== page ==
How do we remember a dense book 1000 pages long? This is not a trivial question and it is asked quite often. Obviously, we need a good strategy. As always, everyone can make his own strategy. Quite often I change my strategy based on the content. Let us discuss one possible strategy, and you can try to modify it in your spare time for various books.
Reading and memorization process
Before reading the book, memorize the title and the author. Than scan through the pages of the book. Spend 2-3 minutes simply paging. When we preread the book, we create a top-level understanding of the book. We can also research about the book a bit, so that we are prepared to read the text.
Then we reread the table of context, generating the content structure representation in our head. It is important to select one form of memorization (mindmap or mental palace) and stick to it.
Once we start reading the book, we stop after each chapter to analyze the specific content and create linking between this specific content and the book structure. Try to have Pomodoro breaks immediately afterward.
After finishing several chapters, we review what we just read in our mind reinforcing the memory structures. Quite often we use dual coding: we code the same information in a different way, so we can easier retrieve it later.
It makes sense to review the whole book in our heads at least 3 times: immediately after reading, a day and a week after reading.
The resultant memory structures appear in 3 levels: top-level metadata, content structure and specific chapters. Below are some very specific tips for each level of the process.
Top level tactics
At the top level we remember the general metadata of the book, including:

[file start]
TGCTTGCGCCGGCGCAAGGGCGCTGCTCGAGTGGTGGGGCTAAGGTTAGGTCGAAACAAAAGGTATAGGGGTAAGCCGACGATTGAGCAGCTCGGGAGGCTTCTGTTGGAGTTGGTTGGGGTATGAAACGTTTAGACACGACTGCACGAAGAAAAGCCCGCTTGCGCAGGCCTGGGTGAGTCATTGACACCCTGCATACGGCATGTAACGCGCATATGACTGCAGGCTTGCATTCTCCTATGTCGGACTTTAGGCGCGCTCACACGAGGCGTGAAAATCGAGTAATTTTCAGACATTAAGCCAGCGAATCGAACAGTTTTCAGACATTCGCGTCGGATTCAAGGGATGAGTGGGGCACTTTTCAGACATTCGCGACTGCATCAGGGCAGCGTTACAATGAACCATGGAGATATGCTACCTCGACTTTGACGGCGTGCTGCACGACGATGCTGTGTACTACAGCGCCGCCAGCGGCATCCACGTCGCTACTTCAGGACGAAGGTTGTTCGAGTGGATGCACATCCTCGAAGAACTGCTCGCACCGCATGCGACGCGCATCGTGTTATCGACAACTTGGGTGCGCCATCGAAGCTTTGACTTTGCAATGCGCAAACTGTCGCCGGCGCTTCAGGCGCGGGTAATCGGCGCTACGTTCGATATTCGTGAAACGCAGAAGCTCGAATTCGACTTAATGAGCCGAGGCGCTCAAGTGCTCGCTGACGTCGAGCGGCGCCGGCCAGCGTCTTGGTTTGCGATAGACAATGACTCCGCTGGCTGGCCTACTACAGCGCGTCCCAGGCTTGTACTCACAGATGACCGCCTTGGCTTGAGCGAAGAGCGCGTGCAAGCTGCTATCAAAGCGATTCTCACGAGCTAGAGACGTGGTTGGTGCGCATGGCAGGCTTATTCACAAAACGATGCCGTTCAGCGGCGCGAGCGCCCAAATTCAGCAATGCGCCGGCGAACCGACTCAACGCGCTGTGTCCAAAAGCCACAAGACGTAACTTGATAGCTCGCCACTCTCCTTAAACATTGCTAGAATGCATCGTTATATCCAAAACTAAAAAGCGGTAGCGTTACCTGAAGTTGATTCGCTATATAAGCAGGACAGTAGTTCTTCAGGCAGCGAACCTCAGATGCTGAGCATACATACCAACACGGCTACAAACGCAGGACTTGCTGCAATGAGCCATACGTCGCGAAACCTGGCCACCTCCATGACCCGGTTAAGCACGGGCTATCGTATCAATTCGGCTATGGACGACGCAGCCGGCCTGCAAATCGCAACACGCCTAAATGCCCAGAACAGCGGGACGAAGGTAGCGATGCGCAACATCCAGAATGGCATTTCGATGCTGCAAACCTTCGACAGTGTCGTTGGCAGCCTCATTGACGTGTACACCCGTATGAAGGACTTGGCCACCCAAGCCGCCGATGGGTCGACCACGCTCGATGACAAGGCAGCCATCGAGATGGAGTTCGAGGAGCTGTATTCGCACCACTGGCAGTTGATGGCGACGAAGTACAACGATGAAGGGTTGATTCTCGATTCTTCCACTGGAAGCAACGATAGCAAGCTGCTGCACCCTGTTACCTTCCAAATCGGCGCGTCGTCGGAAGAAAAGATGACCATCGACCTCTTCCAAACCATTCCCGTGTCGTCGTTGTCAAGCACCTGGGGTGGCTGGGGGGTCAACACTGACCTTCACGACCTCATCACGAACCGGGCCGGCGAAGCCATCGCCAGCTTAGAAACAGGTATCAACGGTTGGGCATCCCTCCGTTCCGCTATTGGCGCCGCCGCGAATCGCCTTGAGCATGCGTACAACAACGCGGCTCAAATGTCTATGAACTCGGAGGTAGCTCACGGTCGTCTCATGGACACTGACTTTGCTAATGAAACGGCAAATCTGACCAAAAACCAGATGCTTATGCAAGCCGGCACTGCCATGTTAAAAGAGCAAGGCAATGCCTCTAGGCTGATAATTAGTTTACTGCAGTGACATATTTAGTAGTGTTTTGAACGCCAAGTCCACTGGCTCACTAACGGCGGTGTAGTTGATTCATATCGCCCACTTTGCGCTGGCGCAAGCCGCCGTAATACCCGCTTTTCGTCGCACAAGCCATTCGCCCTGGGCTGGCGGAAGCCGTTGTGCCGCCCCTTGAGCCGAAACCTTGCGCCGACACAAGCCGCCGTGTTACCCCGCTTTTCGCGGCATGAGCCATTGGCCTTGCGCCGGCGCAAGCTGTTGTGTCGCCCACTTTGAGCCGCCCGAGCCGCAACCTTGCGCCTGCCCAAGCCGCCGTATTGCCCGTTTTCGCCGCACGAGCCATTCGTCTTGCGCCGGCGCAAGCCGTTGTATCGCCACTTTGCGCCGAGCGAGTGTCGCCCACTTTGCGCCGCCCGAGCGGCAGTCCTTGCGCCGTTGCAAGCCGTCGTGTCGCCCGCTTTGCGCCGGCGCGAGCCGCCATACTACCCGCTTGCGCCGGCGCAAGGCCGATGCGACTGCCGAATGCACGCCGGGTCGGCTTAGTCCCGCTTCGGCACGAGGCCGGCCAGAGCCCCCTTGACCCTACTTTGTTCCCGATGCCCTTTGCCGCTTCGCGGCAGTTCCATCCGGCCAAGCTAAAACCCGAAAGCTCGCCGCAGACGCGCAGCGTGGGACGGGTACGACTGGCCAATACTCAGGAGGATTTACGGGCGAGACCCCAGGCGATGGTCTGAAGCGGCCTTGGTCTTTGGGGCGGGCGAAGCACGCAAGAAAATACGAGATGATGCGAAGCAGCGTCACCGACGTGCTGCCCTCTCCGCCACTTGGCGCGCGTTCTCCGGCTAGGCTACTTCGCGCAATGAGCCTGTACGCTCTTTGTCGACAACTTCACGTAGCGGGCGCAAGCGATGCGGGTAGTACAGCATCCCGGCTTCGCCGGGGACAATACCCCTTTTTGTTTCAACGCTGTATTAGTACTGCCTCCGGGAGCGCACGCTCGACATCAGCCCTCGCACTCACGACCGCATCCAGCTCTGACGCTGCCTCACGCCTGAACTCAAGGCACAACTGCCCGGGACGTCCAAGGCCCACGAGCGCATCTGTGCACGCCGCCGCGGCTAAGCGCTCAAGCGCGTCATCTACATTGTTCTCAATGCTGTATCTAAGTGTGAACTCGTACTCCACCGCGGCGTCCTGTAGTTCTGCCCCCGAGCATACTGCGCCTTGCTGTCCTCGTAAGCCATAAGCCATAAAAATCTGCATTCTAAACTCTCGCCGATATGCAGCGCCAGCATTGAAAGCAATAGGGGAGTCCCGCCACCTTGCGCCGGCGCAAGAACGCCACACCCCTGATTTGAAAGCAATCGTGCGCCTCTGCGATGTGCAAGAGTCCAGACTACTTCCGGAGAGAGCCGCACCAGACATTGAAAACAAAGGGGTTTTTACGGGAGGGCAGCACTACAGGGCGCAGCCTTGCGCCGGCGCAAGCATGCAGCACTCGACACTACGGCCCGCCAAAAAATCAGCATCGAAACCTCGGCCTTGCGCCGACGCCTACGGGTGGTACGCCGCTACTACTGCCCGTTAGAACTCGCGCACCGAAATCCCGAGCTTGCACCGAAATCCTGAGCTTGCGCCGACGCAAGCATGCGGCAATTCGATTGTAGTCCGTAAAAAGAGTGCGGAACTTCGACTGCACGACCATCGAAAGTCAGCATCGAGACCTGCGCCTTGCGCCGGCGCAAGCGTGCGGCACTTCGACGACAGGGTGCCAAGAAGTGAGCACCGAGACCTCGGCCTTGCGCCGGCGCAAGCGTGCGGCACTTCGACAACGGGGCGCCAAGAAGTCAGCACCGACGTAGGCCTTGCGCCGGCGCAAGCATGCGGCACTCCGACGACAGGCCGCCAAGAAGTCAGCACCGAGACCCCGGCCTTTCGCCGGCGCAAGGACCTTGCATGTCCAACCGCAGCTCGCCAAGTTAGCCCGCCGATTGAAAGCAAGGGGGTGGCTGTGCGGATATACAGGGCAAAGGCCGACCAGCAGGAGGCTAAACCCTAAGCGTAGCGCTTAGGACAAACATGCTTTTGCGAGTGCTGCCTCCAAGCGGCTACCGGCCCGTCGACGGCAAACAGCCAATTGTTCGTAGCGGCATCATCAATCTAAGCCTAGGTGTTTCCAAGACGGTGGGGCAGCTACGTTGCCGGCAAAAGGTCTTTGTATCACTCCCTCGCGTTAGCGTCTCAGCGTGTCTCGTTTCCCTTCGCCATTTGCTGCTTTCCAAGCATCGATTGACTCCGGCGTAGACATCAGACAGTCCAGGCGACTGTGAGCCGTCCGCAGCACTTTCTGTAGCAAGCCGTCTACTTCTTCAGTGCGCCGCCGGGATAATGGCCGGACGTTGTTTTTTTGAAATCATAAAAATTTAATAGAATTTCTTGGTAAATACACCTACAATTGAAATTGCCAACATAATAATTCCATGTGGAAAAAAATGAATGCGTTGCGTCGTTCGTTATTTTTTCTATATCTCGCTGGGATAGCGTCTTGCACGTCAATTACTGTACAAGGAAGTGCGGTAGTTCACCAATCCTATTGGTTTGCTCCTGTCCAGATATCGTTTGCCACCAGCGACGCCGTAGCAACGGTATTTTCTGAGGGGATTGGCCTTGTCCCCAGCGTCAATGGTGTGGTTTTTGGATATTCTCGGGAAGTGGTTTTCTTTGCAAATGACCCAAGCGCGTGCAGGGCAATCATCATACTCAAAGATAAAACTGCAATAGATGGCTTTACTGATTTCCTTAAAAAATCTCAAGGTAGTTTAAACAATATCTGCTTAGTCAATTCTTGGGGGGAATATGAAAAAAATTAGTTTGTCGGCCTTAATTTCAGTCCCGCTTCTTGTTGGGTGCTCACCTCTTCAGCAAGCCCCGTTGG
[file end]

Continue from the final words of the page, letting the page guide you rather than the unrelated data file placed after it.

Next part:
- Book name (and publication date)
- Author (and his biography)
- Main characters (and person-action-object for each)
- Plot overview (as short animation?)
- A list of cool quotes we want to reuse in our life
- The emotional response we had while reading the book
- A list of ideas how we use and can use the book in our life
Since there are relatively few top-level items and they are poorly connected, we typically use very strong markers with weak linking if any. Often we use dual coding of the visualization and subvocalization.
Content structure tactics
We can remember the whole content structure within one memorization system. If the structure is not very complex, we may choose to use mental palace, rooms for book parts and compartments for chapters. Otherwise, mindmap is probably preferable.
Quite often we want to structure each chapter into subsections or groups of paragraphs. Each chapter has an anchor marker with representation both within the chapter content and the document structure. We may also want to generate some specific top-level markers and associations using the same marker object. One of the ways to encode association is via details of the specific markers, including colors, texture, and prints on the objects we visualize.We use dual coding for selected information in a form of a small and very memorizable memory structure, quite often, an animation will do. We may encode specific associations so we can later recall specific chapters and ideas. One of the ways to encode this information is via details of the specific markers, including colors, texture, and prints on the objects we visualize.
Specific content tactics
Each specific chapter can be remembered any way you want. It may be tricky to connect chapter content to the generic book structure. There are no serious limitations to the types of objects we connect, and mental palace can connect to mindmap or to animation.
This means that the most important markers of each chapter get duplicate representations based on the rules of the specific memorization method. Animations tend to move, mental palace objects tend to be tangible, mindmaps are populated with objects that are stylized and simplified like icons. Having a strong visualization that corresponds to the rules of multiple memorizations may be tricky. If the object changes too much between different levels of memorization, we may loose it from retention.
If we want long-term retention, we need to use dual coding on each level of memorization. After we end up reading each chapter we may want to visualize the key events into a different memorization system than the system we used when reading the chapter. It is best to reuse (the third time) the initial marker we use to mark the chapter. We may also want to reinforce the main document structure, reviewing it link every time we add a chapter to it.